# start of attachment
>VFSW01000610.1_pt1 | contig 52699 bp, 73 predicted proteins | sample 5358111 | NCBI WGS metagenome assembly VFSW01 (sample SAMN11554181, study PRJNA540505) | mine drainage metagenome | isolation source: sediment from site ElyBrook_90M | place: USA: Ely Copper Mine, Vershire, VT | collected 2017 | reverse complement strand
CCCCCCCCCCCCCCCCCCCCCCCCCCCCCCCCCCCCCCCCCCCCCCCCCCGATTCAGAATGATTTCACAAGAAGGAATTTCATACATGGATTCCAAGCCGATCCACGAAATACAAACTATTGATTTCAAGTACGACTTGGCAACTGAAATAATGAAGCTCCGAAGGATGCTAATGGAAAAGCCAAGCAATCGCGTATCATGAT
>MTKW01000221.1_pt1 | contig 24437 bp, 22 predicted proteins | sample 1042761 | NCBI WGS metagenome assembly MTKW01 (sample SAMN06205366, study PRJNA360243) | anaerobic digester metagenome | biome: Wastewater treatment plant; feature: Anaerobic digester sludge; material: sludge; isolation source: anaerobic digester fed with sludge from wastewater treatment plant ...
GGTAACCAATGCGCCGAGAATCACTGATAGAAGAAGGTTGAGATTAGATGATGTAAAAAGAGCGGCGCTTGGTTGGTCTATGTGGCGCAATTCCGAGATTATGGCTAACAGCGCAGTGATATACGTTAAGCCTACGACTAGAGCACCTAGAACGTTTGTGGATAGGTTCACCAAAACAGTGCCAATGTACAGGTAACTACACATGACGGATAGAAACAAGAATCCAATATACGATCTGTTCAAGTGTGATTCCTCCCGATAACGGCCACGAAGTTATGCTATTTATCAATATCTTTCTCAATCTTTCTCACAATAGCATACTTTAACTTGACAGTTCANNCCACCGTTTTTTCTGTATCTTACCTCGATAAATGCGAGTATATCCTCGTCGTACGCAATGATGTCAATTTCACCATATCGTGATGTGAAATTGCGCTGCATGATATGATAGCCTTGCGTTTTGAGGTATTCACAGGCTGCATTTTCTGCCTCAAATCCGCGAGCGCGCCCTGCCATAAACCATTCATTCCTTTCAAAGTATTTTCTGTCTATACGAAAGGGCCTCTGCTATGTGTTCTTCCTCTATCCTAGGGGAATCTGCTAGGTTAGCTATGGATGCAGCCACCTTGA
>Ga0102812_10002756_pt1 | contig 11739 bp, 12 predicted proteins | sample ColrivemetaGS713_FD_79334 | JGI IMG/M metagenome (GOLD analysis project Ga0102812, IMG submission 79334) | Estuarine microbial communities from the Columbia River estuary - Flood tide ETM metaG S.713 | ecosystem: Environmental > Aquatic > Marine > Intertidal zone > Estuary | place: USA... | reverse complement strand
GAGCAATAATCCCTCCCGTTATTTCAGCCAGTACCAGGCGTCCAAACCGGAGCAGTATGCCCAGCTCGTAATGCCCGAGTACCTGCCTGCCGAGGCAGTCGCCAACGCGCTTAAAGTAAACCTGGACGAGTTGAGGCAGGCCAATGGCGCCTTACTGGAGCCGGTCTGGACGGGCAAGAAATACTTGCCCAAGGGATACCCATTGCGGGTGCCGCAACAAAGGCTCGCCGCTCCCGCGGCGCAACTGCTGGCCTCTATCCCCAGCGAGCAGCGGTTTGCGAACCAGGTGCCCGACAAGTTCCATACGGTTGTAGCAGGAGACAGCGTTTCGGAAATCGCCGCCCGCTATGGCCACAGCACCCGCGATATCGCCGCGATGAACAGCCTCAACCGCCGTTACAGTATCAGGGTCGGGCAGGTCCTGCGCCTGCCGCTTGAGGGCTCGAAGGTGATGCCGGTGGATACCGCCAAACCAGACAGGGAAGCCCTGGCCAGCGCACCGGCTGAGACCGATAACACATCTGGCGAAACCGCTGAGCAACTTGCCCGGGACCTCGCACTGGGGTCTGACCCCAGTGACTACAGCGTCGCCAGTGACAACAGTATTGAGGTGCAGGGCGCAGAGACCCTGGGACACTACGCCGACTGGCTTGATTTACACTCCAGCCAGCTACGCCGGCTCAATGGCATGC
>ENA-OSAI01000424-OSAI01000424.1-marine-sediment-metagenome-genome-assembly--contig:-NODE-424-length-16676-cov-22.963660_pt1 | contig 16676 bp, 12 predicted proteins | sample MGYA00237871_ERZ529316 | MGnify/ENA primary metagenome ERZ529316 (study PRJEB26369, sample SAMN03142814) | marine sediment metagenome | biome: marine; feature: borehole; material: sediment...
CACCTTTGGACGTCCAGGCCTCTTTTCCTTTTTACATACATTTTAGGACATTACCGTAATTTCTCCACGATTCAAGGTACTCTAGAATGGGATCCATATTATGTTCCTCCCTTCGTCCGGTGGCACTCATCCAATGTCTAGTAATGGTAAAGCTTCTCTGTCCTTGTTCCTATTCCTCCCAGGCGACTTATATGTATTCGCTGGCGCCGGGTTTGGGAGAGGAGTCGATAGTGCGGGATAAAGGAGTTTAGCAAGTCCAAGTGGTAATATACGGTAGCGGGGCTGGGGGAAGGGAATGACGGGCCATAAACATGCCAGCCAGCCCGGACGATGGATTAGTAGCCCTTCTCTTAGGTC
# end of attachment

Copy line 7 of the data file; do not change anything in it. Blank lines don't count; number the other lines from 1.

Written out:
>ENA-OSAI01000424-OSAI01000424.1-marine-sediment-metagenome-genome-assembly--contig:-NODE-424-length-16676-cov-22.963660_pt1 | contig 16676 bp, 12 predicted proteins | sample MGYA00237871_ERZ529316 | MGnify/ENA primary metagenome ERZ529316 (study PRJEB26369, sample SAMN03142814) | marine sediment metagenome | biome: marine; feature: borehole; material: sediment...